Thomas Down

Thomas starts by motivating visualization: humans love to look at things and practically scientists write papers around a story told by the figures. Unfortunately we focus on print/old-school visualizations: what more could we present if they weren’t so static. The Dalliance genome browser provides complete interactivity with each loading of custom files and multiple tracks. Designed to be able to fit into other applications easily so embed into your website. Also meant to be usable in more lightweight contexts: blog posts, slides, journal publications. It’s a fully client side implementation but does need CORS allowed header on remote websites that feed data in.

Robust quality control of Next Generation Sequencing alignment data

Konstantin Okonechnikov

Goal is to avoid common traps in next-generation sequencing data: avoid poor runs and platform/protocol-specific errors. Provides a more user-friendly tool in comparison to FastQC, samtools, Picard and RNA-seQC. Konstantin’s tool is QualiMap. Provides interactive plots inspired by FastQC’s displays, and also does count quality control, transcript coverage and 5’/3′ bias tools for RNA-seq analyses.

Visualizing bacterial sequencing data with GenomeView

Thomas Abeel

GenomeView provides genome browser for interactive, real-time exploration of NGS data. Allows editing and curation of data. Configurability and extensibility through plug-ins. Designed for bacterial genomes so focuses on consensus plus gaps and missing regions. Handles automated mapping between multiple organisms, show annotations across them. Handles 60,000 contigs for partially sequenced genomes, allowing selection by query to trim down to a reasonable number.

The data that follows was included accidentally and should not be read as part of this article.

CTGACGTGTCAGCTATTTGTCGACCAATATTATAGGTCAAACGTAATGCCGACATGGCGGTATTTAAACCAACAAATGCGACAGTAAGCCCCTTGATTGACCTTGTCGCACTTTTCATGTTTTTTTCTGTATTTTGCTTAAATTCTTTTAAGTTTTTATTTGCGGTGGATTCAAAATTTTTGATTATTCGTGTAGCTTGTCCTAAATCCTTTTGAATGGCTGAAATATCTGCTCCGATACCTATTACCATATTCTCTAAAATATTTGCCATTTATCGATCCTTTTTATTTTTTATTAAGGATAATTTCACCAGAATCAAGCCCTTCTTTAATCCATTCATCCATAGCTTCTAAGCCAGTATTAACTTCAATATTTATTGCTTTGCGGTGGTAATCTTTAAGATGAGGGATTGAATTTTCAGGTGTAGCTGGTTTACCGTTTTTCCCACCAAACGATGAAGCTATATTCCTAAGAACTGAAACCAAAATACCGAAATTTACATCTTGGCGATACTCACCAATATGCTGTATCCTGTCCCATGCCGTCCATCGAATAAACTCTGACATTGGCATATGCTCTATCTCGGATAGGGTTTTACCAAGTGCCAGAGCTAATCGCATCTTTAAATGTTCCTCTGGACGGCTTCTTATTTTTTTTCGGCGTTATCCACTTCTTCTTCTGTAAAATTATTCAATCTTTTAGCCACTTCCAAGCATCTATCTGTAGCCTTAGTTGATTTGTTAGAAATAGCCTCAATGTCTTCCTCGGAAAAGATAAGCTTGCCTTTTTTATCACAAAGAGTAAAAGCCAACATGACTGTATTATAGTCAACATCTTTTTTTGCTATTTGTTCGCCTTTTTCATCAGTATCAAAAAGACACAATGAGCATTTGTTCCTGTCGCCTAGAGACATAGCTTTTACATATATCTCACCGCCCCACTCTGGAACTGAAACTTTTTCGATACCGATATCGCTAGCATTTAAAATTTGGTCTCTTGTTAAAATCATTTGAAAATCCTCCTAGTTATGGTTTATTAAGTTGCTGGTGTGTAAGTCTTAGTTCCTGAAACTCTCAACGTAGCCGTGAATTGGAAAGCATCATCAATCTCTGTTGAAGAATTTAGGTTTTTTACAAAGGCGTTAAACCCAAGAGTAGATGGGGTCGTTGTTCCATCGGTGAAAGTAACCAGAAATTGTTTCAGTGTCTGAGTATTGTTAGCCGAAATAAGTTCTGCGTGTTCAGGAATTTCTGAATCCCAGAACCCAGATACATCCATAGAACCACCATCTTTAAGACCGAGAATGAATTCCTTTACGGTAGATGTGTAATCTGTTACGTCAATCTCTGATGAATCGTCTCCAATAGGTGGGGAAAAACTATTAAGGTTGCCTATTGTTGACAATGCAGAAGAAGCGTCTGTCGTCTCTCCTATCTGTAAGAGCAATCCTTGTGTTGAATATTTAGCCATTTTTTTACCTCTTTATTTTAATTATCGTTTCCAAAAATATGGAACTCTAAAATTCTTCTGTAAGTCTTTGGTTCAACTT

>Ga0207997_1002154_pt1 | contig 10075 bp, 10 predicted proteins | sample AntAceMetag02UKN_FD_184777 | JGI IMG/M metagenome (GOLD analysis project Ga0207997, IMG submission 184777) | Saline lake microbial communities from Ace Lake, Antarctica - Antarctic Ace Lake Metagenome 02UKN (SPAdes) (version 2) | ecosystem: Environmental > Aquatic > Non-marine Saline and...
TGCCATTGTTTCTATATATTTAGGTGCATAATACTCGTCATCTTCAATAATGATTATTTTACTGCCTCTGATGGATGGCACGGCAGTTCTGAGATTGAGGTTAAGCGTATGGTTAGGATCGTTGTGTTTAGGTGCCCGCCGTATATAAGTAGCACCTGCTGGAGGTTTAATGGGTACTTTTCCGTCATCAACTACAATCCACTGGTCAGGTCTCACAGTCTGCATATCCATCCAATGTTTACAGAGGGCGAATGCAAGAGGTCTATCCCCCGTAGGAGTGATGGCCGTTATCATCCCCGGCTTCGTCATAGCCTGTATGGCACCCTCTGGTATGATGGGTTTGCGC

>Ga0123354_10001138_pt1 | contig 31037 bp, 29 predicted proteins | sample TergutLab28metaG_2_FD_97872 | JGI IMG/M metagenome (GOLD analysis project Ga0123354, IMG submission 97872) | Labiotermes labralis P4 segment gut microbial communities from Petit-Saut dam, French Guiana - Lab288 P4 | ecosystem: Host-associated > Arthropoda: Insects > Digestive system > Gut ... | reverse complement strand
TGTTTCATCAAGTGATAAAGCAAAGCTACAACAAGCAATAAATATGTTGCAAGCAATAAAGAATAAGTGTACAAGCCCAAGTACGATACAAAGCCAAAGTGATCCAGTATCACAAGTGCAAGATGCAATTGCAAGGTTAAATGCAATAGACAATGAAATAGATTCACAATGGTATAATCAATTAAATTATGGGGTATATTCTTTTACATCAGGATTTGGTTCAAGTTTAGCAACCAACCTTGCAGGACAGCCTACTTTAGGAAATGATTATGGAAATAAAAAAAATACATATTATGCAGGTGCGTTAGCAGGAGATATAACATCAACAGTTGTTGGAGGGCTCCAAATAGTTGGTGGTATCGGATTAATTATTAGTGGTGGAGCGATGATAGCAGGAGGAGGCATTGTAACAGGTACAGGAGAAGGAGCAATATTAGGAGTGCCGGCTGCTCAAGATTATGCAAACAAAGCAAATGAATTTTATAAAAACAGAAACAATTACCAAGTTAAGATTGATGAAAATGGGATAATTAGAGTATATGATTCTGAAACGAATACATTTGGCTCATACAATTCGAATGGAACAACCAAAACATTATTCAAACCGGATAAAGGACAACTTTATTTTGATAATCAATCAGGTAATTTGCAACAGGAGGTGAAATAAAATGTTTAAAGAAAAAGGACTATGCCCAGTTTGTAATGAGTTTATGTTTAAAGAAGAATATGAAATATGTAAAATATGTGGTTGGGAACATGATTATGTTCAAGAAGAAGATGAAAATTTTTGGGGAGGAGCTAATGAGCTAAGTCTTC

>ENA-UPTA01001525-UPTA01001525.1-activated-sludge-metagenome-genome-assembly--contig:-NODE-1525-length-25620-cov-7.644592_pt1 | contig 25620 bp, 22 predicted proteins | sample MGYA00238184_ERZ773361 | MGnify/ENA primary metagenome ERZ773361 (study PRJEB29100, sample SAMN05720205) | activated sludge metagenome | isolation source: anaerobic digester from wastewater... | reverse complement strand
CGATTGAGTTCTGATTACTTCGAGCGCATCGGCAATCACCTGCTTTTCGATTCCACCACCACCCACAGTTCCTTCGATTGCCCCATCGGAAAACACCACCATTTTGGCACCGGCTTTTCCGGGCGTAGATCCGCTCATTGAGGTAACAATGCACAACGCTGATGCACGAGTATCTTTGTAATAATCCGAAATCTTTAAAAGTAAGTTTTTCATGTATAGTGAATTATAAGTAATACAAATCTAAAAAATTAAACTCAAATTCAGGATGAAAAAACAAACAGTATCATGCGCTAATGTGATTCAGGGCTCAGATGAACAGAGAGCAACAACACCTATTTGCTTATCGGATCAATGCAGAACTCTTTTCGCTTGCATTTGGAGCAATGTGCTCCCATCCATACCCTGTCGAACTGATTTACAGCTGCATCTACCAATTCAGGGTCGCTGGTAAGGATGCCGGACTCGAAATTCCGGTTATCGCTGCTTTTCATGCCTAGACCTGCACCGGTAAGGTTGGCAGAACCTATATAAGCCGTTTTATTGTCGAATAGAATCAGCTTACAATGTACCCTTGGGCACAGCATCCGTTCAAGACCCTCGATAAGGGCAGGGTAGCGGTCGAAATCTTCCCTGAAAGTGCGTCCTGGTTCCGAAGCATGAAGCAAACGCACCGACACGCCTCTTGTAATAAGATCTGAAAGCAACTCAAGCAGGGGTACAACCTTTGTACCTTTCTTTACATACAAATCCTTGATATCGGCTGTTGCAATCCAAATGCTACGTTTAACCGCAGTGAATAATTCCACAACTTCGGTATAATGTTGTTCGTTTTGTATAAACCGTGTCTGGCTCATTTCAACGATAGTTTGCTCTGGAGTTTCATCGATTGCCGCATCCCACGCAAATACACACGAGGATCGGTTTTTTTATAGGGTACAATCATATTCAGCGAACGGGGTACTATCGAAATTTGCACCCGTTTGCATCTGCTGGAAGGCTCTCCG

Genomics applications in the Cloud with DNANexus

Andrey Kislyuk

DNANexus has an open and comprehensive API to talk to the DNANexus platform. Provides genome browser, circos and other visualization tools. Have a nice set of GitHub repositories including client code for interacting with the API and documentation. StackOverflow clone called DNANexus Answers for question/answer and community interaction.

Open source project updates

BioRuby project updates – power of modularity in the community-based open source development model

Toshiaki Katayama

Toshiaki provides updates on latest developments in the BioRuby community. Important changes in openness during the project: move to GitHub, BioGems system lowers barrier to joining the BioRuby community. Users can publish standalone packages that integrate. Some highlights: bio-gadget, bio-svgenes, bio-synreport, bio-diversity.

Two other associated projects. biointerchange provides RDF converters for GFF3, GVF, Newick and TSV; developed during 2012 and 2013 BioHackathon. The second is basespace-ruby. See the Codefest 2013 report for more details on the project.

Biopython project update

Peter Cock